Trading primary markets
by Allen D. Hanson
Few traders understand the difference between primary futures markets and those that are often called
"secondary" markets. Sometimes it is not easy to tell the difference between them. As a new futures
contract develops it gains status through volume (the number of contracts traded during a session) and
open interest (the number of contracts that haven't been closed). Commercial participation grows and
soon a specific industry is relying on this futures market as a prime source for its cash pricing. During the
transition from a secondary to a primary market, however, there is a period where there is no clear
distinction between the two classifications.
Obvious primary futures markets in the United States include wheat, soybeans, corn, silver and other
heavily traded commodities where dealers rely on futures quotes to price the cash commodity. Obvious
secondary futures markets include the stock indices and other financials where the cash market is actually
the primary market—the futures market follows the cash, but does not actually set the cash price. There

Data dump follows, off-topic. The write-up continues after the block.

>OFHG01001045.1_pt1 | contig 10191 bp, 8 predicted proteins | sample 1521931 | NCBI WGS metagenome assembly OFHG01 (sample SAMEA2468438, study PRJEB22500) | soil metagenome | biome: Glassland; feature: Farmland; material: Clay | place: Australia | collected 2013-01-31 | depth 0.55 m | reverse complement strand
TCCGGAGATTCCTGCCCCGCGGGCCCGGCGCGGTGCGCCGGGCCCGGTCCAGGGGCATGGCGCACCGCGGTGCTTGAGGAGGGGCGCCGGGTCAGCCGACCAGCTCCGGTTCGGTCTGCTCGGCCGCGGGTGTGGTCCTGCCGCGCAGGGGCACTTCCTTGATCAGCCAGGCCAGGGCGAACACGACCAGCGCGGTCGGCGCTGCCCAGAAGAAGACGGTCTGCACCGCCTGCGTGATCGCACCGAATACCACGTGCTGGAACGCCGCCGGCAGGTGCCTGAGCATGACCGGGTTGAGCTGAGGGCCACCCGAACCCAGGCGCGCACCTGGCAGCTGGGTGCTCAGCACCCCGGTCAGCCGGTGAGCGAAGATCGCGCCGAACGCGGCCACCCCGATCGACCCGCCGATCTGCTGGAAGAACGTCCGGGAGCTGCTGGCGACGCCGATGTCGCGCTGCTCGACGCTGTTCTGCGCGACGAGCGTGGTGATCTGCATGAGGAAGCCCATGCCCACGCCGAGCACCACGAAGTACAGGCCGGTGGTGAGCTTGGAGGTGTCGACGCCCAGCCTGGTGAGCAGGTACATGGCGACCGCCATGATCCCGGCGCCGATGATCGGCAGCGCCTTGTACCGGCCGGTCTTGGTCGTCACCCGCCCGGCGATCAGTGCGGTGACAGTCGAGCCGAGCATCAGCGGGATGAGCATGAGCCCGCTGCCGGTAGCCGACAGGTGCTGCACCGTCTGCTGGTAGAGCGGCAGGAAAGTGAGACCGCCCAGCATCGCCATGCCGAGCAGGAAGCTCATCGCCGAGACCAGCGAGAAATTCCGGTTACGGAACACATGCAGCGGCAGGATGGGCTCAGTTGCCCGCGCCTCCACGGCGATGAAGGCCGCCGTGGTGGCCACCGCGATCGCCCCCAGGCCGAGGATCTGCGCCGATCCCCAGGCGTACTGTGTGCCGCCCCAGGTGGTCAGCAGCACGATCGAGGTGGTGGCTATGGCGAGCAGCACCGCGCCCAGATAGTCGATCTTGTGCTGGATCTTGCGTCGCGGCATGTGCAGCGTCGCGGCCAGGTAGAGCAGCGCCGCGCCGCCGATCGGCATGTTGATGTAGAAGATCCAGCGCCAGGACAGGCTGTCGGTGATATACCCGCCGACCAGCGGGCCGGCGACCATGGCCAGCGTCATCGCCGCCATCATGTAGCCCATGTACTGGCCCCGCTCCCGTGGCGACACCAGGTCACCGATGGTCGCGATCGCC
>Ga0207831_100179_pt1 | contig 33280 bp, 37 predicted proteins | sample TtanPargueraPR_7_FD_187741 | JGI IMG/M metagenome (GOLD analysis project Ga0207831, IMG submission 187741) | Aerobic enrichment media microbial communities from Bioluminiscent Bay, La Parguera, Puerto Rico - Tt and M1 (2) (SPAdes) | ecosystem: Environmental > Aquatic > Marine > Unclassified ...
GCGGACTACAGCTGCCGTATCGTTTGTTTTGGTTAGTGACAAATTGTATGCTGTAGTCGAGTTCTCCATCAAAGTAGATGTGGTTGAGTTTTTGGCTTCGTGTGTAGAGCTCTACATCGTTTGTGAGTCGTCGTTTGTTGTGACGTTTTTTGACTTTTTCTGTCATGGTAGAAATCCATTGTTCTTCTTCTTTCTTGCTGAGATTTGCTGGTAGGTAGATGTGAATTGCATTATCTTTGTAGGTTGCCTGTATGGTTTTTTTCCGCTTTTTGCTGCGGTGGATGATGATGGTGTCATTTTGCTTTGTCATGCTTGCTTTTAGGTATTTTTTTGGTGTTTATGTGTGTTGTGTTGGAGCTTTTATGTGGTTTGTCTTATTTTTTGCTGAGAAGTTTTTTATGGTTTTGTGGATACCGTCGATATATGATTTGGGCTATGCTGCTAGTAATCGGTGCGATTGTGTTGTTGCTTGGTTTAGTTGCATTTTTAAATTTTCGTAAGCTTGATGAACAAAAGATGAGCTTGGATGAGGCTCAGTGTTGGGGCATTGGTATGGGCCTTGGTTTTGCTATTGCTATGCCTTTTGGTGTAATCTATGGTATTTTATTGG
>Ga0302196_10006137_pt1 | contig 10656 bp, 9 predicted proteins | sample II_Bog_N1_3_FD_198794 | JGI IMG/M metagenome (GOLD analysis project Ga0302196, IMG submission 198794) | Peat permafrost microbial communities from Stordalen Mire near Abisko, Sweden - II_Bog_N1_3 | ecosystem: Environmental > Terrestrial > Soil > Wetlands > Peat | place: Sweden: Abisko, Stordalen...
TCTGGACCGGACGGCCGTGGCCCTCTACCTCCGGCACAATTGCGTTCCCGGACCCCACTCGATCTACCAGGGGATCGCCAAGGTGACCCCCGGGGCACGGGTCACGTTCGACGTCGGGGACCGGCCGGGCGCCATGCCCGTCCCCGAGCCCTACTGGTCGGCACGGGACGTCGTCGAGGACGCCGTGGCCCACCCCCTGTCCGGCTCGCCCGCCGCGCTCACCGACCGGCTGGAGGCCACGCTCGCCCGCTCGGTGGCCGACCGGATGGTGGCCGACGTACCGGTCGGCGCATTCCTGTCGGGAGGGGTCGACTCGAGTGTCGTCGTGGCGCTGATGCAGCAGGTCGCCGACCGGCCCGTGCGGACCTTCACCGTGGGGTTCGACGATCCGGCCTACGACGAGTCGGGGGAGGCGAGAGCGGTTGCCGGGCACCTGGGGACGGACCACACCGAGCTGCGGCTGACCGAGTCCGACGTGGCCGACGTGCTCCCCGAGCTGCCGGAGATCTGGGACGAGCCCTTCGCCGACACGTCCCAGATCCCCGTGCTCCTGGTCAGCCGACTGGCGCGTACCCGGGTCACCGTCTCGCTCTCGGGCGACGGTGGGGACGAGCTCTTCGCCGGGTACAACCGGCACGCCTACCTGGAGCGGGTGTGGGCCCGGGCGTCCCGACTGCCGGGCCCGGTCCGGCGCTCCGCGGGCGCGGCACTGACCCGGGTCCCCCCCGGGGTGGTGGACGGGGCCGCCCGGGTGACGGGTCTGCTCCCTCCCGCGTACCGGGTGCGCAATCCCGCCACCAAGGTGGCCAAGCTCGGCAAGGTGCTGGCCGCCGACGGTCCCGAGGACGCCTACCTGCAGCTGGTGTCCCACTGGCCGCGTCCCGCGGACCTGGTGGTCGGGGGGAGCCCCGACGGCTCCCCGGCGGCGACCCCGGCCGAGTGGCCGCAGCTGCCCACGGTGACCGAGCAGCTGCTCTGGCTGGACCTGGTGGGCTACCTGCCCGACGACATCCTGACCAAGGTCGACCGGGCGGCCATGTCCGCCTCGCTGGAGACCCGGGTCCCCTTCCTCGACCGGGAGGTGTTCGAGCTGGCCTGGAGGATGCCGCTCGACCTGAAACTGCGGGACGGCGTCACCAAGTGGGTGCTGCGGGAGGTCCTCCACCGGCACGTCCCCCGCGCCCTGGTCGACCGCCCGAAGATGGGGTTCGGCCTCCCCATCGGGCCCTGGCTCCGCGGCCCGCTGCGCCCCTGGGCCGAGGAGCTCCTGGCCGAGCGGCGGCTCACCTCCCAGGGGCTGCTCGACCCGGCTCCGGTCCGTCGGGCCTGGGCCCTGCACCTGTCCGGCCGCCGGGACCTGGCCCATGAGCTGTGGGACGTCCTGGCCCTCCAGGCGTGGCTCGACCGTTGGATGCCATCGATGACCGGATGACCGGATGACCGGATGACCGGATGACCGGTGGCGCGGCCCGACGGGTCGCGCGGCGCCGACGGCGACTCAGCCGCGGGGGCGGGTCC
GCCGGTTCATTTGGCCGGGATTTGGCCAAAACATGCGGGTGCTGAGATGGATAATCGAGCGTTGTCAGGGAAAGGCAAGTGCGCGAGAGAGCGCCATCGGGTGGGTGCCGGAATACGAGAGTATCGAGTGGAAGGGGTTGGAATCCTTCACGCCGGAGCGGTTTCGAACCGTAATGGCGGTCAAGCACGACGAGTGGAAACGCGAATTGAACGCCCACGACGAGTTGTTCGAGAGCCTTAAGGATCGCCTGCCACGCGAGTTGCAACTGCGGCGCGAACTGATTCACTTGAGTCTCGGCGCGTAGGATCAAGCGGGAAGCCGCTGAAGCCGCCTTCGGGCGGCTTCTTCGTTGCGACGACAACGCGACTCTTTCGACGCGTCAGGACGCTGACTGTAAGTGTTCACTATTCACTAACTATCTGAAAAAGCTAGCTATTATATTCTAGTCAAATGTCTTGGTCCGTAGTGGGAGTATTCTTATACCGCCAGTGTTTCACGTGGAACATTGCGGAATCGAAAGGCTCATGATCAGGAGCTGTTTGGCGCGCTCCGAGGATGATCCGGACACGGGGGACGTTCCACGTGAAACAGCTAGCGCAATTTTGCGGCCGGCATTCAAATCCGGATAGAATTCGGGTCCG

are literally dozens of futures contracts that are halfway in between. They are not influential enough to be
primary markets, but they do influence the trade to some extent as secondary markets.
The Commodity Exchange (COMEX) in New York is regarded by many investors as a primary market in
precious metals. Many gold and silver dealers rely on the COMEX for their inventory pricing and they
base cash transactions on COMEX quotes. The use of a particular futures market by industry executives
to establish price is the key to classification as a true primary market. The United States government,
however, selected the London Gold Fix to price the new U.S. Eagle coin to the dealer trade. Regardless
of the reason, the COMEX became a secondary market in this particular case despite the tremendous
influence COMEX has had worldwide in the pricing of precious metals.